Bad At Loss Prevention AND Customer Retention

, , , , , , | Working | March 31, 2020

To avoid characterization as you read this, keep in mind that I’m a very fair-skinned, middle-aged Caucasian female. A few years ago, I stopped to buy a few groceries at an “everything under one roof” discount store. As was my usual routine, I took a cart, tossed my reusable bags into the child seat, and took off my jacket and put it in the bottom, under the seat and partially covering my purse.

After getting the groceries I needed, I headed toward the checkouts, saw a rack of clearance jackets, and stopped a moment to look. There was one in my size I liked, and the price was right, so I put that in the cart, also.

During checkout, I reached under my old jacket and took my wallet from my purse, then returned it after paying and dropped the receipt into one of the bags as I pushed my cart away from the registers. I stopped just outside the exit, dug a pair of nail clippers from my purse and the new jacket from the bag the cashier had shoved it into, and started to clip the tags off, intending to put it on.

Then, I heard a loud voice behind me. “Excuse me, ma’am. You need to come with me!” 

I stopped mid-clip and turned to see what was going on.

“You need to come with me!” reiterated a young man wearing a store badge, reaching forward and grabbing the handle of the shopping cart.

Taken by surprise, I stammered, “What? Why!”

“You didn’t pay for that jacket,” he said, pointing to my old one, “and whatever else you have stashed under it. Come with me!” Of course, people stopped to watch, but what could I do? He was taking the cart with my purse and purchases and heading back into the store, so I followed, my protests in vain.

In this store, there’s a room off of the entrance/exit vestibule that’s used by store security and is also a “police substation,” and that’s where he led me, me still carrying the new jacket and nail clippers with him pushing the cart.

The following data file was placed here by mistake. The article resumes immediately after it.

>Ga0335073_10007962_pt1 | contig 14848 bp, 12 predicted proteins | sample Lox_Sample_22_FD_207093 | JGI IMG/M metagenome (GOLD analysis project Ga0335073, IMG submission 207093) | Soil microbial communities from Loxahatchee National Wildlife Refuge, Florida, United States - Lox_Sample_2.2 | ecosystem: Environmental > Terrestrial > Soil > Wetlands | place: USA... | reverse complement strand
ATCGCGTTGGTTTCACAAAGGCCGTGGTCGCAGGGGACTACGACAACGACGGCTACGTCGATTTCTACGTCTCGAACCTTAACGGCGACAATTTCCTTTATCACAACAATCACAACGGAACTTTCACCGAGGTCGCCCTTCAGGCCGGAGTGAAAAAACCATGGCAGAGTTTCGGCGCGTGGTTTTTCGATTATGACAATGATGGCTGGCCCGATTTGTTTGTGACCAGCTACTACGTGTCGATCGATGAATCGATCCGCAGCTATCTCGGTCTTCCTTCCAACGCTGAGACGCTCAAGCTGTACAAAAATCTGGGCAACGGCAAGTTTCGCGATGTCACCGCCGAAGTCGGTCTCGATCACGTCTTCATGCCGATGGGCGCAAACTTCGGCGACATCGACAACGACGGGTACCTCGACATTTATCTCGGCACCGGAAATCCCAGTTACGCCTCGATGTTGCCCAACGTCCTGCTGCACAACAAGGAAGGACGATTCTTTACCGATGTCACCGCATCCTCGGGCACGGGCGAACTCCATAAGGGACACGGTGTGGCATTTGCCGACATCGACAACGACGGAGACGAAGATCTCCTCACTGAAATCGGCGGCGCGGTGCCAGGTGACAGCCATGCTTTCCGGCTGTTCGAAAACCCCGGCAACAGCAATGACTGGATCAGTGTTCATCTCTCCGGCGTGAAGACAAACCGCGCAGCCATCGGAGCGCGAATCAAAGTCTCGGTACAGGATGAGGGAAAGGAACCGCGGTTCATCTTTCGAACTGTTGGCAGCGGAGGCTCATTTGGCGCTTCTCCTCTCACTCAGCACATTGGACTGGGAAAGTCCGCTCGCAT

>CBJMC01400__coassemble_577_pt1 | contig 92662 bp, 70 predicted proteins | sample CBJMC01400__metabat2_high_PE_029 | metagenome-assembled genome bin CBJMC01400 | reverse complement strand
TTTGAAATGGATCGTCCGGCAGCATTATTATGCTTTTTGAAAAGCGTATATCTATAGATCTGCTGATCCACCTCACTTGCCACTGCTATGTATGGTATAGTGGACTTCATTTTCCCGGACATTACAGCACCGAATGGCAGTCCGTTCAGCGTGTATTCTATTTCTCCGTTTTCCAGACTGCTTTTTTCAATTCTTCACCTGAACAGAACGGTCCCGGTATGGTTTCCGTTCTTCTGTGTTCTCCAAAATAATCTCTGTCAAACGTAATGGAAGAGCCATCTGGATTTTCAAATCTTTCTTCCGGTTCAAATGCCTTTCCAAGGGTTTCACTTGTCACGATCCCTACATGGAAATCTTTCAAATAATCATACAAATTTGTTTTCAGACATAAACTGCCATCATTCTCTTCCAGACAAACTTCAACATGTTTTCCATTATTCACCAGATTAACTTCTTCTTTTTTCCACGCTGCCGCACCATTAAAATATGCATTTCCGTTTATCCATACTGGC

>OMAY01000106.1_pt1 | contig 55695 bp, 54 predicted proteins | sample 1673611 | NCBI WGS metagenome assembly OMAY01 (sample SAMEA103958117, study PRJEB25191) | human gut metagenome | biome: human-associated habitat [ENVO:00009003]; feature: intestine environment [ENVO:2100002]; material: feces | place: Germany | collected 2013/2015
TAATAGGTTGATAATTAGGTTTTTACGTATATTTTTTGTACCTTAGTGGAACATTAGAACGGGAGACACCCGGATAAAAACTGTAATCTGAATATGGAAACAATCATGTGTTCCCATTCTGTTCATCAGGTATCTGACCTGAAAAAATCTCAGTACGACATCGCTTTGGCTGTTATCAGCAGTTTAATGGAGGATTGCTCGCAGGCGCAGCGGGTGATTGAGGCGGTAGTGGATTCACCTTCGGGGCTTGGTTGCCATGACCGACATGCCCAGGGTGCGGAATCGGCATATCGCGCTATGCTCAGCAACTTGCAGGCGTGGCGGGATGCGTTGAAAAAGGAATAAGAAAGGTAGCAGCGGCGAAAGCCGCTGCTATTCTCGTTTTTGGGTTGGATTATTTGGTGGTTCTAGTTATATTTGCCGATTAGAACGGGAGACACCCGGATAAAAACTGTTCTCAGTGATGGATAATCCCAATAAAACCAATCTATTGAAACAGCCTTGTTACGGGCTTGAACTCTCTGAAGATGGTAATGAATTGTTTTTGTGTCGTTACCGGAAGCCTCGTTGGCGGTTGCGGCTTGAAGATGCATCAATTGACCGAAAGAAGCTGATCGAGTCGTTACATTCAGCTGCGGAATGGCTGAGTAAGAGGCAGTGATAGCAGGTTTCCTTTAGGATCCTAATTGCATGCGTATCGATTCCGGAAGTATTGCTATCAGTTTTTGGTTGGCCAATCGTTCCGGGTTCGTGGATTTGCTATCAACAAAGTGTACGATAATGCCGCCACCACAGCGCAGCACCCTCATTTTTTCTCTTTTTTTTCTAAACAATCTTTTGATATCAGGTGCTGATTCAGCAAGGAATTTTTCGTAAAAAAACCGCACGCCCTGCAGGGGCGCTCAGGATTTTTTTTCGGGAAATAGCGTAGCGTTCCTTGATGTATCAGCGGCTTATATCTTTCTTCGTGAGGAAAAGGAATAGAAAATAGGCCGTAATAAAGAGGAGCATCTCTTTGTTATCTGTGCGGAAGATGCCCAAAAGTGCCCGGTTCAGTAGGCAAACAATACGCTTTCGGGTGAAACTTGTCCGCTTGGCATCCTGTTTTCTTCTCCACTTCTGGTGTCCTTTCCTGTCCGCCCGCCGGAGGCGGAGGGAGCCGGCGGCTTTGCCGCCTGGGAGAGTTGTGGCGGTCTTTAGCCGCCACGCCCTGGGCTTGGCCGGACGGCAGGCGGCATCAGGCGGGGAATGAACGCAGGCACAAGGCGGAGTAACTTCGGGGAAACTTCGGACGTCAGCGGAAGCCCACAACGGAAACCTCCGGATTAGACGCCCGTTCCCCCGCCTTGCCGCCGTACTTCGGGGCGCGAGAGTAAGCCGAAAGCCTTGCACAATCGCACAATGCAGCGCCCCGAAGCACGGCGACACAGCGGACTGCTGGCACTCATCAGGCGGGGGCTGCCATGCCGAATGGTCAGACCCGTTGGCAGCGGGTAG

He used a key to open the door, pushed the cart in, motioned for me to enter, followed me in, and closed the door behind us. Inside was a large metal cabinet partly filled with electronics with a monitor on top with nothing playing, a small bookcase stacked with books, binders, and assorted papers, and another, locking cabinet with some boxes on top. (It’s interesting what we remember in stressful situations; I couldn’t tell you if there was a window or not.) There was also a long table, several chairs, and an older man — a policeman — sitting on one side doing paperwork.

“Whatcha’ got?” He asked the young man.

“A shoplifter,” he replied.

By that point, I was not only embarrassed but livid as h*** and starting to cry. “I haven’t stolen anything! My receipt’s in that bag!” I pointed. “The jacket in the cart is mine, I wore it into the store, and the only thing under it is my purse!” I half yelled, half blubbered.

“Sit down,” said the young man. “I saw you trying to leave without paying for that coat. I have no idea what all you’ve got hidden under it, but you didn’t pay for any of that, either!” I didn’t sit; I was too mad.

The police officer stood up and walked around the table. “Mind if I have a look?”

“Yes! I mean, no, please do, I didn’t steal anything!” I insisted.

He took the receipt out of the bag, also lifting a few grocery items out and comparing them to the receipt and put them back in the bags. “Is that the jacket on the receipt?” he asked, gesturing toward the one I was by then hugging.

“Yeah, it is.”

He picked up my old ratty jacket, faded, stained, frayed, torn pocket, broken zipper. “Is this the one she didn’t pay for?” he asked the young man, one eyebrow raised.

“Uh, yeah,” the young man answered.

Holding my obviously not new jacket aside, the policeman looked back into the cart. Two bags filled with groceries, two empty bags, and my purse, zipper open, concealing nothing; surprise! 

“I’m so sorry, ma’am. Take a moment to compose yourself, and you’re free to go when you’re ready.” The young man was led to the far end of the table and some pretty intense whispering ensued, the policeman poking at the other’s chest, the young man gesturing wildly in the general direction of me and the door.